Avandia – The Patient Perspective

Avandia – The Patient Perspective

“This is frightening! I was on it for a bit over a year. Does anyone know if the negative effects diminish after one stops taking it?…..and doesn’t it make you wonder what they will discover down the road about Januvia?”

This statement comes from an Avandia patient and was posted on one of the message boards followed regularly by Diabetic Investor. It is also indicative of the many posts on messages boards and blogs. To Diabetic Investor it also points out the failure of our current system and the need for change.

Patients on Avandia are being advised to consult with their physician and not to stop taking their medication. Good advice, expect for one thing, the assumption is the physician is equipped to deal with the situation and has all the relevant facts to properly advise the patient. Avandia is used to treat type 2 diabetes, over 85% of the patients with diabetes are treated by a primary care physician. On average primary care providers spend less than 10 minutes in front of a patient, do not have a diabetes educator on staff and the information they have typically comes from pharmaceutical sales reps. These physicians do their best to keep up with all the latest research however there are only 24 hours in each day and when you have to warehouse patients there just isn’t enough time in the day to keep up with all that’s going on.

With each passing day more information is coming to light about Avandia and who knew what and when they knew it. Yesterday the Washington Post wrote an article which stated “The government’s own preliminary evaluation of the diabetes pill Avandia confirms the heart risks reported in a study earlier this week and suggests that as many as 60,000 to 100,000 heart attacks might be linked to its use since it came on the market eight years ago, a leading member of Congress said Thursday.” With statements like this it’s easy to understand why patients are losing confidence in the FDA. If they knew Avandia was linked to as many as 100,000 heart attacks why was no action taken?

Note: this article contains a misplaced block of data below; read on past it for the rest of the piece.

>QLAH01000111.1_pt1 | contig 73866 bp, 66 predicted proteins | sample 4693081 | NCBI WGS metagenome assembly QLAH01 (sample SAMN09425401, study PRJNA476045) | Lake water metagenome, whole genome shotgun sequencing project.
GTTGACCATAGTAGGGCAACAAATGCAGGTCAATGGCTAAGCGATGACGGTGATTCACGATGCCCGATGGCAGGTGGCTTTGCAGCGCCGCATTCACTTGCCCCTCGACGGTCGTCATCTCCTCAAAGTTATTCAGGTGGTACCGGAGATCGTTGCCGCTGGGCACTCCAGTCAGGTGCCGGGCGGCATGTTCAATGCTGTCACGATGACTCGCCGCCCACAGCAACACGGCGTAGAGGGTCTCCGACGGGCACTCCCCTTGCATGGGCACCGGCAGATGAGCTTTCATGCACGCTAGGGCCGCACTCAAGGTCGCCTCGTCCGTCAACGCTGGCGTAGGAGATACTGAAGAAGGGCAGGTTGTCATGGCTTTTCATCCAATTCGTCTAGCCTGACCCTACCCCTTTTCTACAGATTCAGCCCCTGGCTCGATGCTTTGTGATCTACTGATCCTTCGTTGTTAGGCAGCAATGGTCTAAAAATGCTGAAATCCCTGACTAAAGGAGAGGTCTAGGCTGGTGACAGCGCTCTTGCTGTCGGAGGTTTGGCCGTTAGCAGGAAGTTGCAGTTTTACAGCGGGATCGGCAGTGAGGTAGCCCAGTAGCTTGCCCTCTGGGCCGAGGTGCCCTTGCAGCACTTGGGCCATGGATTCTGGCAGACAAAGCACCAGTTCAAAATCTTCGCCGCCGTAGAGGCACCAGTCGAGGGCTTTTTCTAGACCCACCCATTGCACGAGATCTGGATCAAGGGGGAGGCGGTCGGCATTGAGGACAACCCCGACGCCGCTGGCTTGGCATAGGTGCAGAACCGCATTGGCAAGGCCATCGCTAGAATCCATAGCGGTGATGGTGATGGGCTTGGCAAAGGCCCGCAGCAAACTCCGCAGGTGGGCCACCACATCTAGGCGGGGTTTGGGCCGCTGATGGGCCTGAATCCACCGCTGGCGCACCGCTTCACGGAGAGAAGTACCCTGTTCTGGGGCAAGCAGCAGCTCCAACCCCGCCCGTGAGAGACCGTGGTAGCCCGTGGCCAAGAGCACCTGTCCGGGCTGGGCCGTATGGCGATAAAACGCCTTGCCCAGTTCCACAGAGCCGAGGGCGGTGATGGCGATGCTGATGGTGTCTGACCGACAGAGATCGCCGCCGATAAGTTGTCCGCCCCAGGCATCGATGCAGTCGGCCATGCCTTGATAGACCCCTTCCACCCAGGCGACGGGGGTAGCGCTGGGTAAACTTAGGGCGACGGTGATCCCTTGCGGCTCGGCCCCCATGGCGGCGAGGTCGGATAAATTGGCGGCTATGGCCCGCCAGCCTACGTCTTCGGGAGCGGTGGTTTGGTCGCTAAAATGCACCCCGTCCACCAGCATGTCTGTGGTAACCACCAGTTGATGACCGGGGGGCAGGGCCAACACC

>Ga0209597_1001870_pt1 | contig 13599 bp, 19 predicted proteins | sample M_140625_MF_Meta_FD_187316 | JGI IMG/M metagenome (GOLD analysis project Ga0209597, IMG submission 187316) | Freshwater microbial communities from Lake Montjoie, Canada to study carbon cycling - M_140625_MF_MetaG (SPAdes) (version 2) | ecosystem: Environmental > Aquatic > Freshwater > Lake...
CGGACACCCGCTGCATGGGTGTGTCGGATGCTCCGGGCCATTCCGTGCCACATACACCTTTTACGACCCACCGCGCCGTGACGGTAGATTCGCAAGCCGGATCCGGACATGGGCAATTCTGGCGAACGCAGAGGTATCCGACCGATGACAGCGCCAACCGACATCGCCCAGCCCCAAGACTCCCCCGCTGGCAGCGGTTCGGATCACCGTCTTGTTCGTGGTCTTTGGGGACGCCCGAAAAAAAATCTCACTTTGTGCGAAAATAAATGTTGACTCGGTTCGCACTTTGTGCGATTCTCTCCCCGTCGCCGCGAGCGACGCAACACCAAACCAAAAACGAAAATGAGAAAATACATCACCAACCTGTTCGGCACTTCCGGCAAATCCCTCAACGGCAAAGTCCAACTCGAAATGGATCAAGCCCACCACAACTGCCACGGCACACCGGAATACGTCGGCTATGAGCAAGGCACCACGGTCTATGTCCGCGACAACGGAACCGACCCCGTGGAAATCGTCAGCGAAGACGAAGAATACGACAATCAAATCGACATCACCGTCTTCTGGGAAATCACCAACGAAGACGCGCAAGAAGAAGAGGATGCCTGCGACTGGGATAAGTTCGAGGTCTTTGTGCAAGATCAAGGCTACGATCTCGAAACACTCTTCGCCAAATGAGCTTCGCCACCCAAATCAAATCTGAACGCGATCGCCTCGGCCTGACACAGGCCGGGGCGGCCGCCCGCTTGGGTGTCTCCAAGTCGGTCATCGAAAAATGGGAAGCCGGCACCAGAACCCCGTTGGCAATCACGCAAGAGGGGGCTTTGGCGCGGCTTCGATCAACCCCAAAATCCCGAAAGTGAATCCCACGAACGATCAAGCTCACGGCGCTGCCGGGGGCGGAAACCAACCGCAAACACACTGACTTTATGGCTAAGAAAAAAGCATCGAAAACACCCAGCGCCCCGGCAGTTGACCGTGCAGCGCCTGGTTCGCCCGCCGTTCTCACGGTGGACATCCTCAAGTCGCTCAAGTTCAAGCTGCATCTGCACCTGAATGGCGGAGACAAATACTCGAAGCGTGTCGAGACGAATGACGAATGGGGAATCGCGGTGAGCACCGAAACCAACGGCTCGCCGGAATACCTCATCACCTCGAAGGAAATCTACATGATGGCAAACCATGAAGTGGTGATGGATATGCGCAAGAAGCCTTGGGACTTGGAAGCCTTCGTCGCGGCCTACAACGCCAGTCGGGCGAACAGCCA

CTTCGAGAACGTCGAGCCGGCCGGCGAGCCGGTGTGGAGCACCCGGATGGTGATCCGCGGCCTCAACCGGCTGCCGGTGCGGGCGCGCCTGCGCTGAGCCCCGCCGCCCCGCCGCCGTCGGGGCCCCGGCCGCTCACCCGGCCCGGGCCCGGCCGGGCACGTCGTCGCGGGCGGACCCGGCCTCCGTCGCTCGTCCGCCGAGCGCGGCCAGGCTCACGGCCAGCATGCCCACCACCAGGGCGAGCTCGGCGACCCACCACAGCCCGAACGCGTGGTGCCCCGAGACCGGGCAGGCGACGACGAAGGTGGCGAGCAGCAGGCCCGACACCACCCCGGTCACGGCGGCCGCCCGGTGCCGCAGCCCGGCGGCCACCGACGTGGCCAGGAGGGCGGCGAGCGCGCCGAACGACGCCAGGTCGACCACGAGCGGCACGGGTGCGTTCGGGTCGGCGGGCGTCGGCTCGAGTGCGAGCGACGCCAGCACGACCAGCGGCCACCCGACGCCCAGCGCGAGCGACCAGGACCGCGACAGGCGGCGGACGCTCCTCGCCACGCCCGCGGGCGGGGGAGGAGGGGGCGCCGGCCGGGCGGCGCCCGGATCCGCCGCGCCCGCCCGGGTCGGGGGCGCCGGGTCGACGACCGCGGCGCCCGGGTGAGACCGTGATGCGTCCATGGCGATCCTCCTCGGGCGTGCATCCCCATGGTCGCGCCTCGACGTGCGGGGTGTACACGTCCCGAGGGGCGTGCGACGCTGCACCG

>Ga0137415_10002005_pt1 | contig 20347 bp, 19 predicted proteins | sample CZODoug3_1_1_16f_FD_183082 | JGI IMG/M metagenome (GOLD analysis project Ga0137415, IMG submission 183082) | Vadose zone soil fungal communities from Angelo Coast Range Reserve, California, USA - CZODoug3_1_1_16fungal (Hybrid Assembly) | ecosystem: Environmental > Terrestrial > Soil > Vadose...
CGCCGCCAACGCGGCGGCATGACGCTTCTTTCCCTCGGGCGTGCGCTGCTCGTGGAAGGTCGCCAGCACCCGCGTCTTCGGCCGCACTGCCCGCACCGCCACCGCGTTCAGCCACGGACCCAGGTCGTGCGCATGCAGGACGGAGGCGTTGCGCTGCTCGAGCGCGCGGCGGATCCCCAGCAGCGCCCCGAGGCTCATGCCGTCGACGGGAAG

The fact of the matter is all drugs have side effects however most patients believe if the drug is approved by the FDA it is safe to take. It is also true that physicians don’t have the time to properly educate patients on the various side effects of their medications. This is not to say physicians are being irresponsible it just points the realities of our health care system. A system designed to treat a problem rather than avoid one.

Patients taking Avandia need to know all relevant information so they can make an informed choice. They also need to feel confident that if they stop taking Avandia and switch to another drug that their new medication will not also cause problems down the line. Diabetes is a chronic life long disease for which there is no cure. While it is possible for a type 2 patient to use diet and exercise to control their diabetes and stop the need for medication, this is the exception not the norm. The fact is most patients will be on some form of medication for the remainder of their lives.

Knowing this perhaps it’s time for the FDA to reexamine who they approve medications for diabetes. Currently glycemic control is the benchmark on which drugs are evaluated, simply put does the medication lower a patients A1C, the gold standard for determining control. However with the many known complications associated with diabetes is glycemic control the proper benchmark? Should it be just one of many benchmarks? Frankly Diabetic Investor sees the FDA between the preverbal rock and hard place. Some balance needs to be brought to the system so that good drugs don’t take longer than necessary to get to market, while at the same time preventing drugs with adverse profiles from reaching the market.

In the meantime the Avandia situation makes clear the need for better patient education. Should a patient and their physician determine a switch is warranted the patient must fully understand the risk reward profile of the new medication. This only comes when both the physician and patient has all the facts.

Just a few short years ago when problems with Vioxx came to light we had a similar outcry for change. Congress investigated, scholars wrote articles and lawsuits were filed and what happened – nothing. Today millions of patients with diabetes are wondering if the drugs they are taking each day will do more harm then good. The American public is losing confidence in the FDA and the for all their investigations Congress appears more interested in headlines than taking corrective action. The system is broken and needs to be fixed. Part of the fix must include better education for both patients and their physicians. Based on past results Diabetic Investor is not optimistic that the government will lead the way which means the solution must come from the private sector. Is there anyone willing to accept the challenge?

David Kliff
847-634-4646 Fax
224-715-3761 Mobile